By Lauren Yarger
What's more important, the public's right to know or the need to stimulate the economy? Don't like the facts? Change 'em. Want to keep religion out of the schools? Curb free speech. Don't want the public to hear what your opponent has to say? Smear him, charge "class warfare" and make sure the press is on your side.
If this all sounds like today's political headlines, think again. It is the makeup of Henrik Ibsen's 1882 play An Enemy of the People in a sharply updated Broadway version (by Rebecca Lenkiewicz) produced by Manhattan Theatre Club. Doug Hughes directs Boyd Gaines and Richard Thomas in a fast-paced psychological thriller.
Dr. Thomas Stockmann (Gaines) has made an astonishing discovery. The baths, from which his coastal town in Norway derives economic prosperity as tourists come seeking a healthy spa experience, actually are toxic. It seems that the pipes carrying the water to the baths were not buried deeply enough -- despite Thomas' warnings in the first place -- and now pollution from the tannery owned by his testy father-in-law, Morten Kiil (Michael Sieberry), is making the waters a death trap.
Thomas is championed as a hero for making the discovery by his wife, Catherine (Kathleen McNenny), free-thinking daughter, Petra (Maite Alina), and a few others who know about his work. Hovstad (John Procaccino), publisher of the town's paper, immediately sets printer Aslaksen (a drole Gerry Bamman) into action to put Thomas' report into print so everyone can be warned.
"To have the respect of one's fellow man -- it's beautiful," Thomas says as he ponders what kind of parade the town might choose to honor him.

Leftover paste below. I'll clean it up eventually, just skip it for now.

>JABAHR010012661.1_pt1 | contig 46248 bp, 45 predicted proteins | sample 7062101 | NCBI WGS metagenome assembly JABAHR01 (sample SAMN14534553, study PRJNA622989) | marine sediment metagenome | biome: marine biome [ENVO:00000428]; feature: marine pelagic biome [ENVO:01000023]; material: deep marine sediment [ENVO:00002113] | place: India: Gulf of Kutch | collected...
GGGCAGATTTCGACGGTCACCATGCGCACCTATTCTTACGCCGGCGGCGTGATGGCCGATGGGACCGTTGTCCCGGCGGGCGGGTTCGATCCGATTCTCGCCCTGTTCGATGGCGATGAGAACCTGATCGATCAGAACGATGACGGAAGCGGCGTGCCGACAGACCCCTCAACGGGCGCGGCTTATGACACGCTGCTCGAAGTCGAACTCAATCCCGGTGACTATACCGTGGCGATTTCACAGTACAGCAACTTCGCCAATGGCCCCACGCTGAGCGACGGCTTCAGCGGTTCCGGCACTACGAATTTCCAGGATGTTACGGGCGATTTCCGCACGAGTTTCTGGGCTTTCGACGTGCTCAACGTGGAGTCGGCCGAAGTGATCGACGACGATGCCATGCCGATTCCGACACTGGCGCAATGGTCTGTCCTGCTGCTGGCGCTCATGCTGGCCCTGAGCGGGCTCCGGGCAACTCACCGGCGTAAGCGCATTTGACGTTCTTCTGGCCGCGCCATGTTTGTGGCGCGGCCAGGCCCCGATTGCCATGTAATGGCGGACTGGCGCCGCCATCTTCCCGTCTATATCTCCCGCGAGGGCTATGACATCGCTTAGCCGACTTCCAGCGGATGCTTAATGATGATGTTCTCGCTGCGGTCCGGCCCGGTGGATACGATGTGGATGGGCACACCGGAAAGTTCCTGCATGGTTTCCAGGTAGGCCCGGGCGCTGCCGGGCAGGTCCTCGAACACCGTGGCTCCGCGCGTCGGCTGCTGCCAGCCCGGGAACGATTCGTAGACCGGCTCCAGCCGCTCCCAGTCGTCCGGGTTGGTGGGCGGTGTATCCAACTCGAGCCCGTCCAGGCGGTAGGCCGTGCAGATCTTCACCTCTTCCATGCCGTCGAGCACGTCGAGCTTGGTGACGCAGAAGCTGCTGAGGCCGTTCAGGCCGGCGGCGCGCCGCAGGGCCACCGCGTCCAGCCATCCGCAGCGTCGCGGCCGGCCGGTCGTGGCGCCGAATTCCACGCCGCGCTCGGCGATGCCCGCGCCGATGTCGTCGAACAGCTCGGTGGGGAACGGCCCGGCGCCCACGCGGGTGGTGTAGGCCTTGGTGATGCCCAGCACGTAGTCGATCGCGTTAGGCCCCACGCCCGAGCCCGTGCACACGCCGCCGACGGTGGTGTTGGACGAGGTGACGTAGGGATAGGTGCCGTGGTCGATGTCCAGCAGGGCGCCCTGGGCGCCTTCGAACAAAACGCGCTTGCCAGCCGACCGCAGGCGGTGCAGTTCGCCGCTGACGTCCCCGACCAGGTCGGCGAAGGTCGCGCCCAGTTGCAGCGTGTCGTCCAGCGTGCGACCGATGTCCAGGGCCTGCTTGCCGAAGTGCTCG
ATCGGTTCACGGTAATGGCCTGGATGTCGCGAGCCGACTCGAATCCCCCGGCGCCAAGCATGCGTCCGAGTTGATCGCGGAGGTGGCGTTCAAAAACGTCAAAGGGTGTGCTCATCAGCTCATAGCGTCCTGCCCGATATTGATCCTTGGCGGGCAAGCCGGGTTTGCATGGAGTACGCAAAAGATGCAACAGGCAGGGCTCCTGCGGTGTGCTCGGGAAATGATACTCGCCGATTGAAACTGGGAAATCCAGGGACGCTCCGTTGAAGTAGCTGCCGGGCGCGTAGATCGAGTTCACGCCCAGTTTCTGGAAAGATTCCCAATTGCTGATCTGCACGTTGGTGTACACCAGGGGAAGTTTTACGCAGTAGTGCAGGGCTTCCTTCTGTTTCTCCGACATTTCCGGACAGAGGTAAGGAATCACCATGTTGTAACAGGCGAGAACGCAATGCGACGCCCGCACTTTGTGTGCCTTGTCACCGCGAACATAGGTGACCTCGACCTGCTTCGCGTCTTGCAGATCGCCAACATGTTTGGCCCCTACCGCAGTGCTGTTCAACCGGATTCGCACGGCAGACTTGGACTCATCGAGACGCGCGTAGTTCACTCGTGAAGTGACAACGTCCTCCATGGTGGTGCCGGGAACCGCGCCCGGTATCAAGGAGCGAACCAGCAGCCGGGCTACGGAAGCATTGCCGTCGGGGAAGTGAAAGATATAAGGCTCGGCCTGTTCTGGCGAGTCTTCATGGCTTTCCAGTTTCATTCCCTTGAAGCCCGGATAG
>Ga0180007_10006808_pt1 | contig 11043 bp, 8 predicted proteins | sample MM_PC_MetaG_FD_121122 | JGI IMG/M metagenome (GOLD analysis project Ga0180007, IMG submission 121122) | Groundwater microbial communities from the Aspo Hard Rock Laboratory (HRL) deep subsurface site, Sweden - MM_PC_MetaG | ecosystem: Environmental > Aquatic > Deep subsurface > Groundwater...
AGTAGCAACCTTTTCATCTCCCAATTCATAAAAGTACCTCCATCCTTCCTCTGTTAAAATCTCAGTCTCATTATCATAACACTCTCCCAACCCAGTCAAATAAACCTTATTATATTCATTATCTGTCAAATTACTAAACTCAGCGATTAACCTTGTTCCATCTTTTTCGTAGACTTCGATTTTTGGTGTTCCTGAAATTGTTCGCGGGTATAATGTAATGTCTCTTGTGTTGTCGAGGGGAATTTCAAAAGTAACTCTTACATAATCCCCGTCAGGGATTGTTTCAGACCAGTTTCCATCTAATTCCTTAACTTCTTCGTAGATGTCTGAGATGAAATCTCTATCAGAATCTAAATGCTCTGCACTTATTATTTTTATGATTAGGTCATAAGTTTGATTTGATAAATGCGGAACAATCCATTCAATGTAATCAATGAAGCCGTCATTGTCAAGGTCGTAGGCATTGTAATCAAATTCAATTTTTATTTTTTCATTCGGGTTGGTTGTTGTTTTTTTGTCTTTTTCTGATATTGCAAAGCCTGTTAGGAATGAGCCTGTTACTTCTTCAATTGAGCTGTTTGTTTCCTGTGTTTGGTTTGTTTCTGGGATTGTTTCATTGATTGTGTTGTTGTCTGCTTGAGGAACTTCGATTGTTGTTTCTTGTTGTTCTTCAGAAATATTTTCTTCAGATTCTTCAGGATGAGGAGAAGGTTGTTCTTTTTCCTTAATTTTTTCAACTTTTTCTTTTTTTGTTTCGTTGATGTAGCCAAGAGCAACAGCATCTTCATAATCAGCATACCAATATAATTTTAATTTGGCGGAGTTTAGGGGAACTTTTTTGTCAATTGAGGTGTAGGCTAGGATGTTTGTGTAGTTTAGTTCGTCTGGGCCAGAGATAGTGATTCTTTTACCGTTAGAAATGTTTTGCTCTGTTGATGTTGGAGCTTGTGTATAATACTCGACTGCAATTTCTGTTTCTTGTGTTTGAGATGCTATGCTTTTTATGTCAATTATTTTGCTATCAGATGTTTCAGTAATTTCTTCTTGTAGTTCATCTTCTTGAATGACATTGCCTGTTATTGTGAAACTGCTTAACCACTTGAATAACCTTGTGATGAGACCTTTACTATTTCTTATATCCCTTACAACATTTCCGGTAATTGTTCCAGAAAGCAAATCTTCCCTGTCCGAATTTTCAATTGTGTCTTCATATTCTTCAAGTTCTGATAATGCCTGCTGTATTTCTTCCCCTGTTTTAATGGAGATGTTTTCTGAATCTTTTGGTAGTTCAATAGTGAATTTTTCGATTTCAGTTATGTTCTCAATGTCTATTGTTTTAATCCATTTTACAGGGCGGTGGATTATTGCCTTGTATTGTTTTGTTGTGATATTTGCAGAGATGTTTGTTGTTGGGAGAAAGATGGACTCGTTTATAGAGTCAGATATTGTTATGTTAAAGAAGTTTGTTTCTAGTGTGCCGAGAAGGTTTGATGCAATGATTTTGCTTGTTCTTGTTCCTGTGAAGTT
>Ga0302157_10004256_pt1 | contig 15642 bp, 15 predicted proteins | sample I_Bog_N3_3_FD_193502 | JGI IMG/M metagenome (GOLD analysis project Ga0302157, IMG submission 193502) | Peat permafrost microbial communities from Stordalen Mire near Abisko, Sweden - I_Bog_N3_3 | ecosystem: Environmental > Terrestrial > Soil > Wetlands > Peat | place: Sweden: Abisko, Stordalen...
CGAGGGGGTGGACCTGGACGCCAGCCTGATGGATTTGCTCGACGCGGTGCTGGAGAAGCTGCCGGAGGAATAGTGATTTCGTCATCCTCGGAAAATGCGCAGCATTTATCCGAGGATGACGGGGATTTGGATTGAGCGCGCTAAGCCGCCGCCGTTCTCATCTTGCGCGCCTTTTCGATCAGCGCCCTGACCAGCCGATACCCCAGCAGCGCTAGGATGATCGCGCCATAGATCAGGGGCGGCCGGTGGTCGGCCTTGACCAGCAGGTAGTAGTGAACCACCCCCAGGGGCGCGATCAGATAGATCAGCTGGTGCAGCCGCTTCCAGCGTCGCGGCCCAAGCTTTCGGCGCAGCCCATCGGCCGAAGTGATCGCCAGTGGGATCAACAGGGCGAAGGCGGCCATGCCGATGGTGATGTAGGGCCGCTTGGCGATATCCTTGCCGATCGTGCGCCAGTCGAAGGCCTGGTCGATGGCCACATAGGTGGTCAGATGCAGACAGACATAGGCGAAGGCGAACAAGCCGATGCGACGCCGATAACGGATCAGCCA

Thomas' brother, Peter (Richard Thomas), however, has a different idea: bury the report. As the mayor -- he wears that hat proudly and literally -- he is more concerned with the economic impact a health scare will have on the tourists coming to use the baths and spend money in the town. His concerns start to win over supporters among the townspeople, especially when the staggering cost -- and the necessary tax hike to fund it -- to relay the pipes becomes apparent. Peter questions the findings in Thomas' report and successfully creates diversions to keep anyone from remembering that it was Peter who advocated for the design shortcut over Thomas' objections in the first place.
In a flood of self preservation, the townspeople swiftly turn on Thomas. A river of hate washes away any the public hero and he is labeled, instead, an enemy of the people. Beyond the genuinely interesting plot and obvious similarities to current political techniques to boost approval ratings and polls, there's a deeper psychological study taking place that keeps us guessing about who the heroes and enemies really are and what motivates their actions until the very end.
Gaines gives a layered performance as the man who goes from trying to be humble at the thought of friends honoring him at the head of a parade to fearing that he'll be run out out of town by a bloodthirsty mob. His boisterous turn is nicely balanced by Richard Thomas as this priggish, power hungry, uncaring brother who sees himself as the "moral guardian" of everyone but himself.
Standing out from the ensemble is James Waterston as Billing, a reporter at the paper who amuses as he offers screaming support and enthusiasm (think that Jingos!™ cracker commercial) then switches to venomous opponent.
Hughes successfully breaks down the fourth wall to create a feeling that the audience is part of the "liberal majority." Actors leave John Lee Beatty's set to stroll through the house at times with transitions aided by and lighting (Ben Stanton, design) and music (original music and sound design by David Van Tieghem). In fact, when one audience member sneezed, Gaines said "bless you" in a way that seemed a natural part of the script.
An Enemy of the People plays a limited run at The Samuel J. Friedman Theatre, 261 West 47th St., NYC through Nov. 11 Tickets/info: http://www.manhattantheatreclub.com/
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-- Lord’s name taken in vain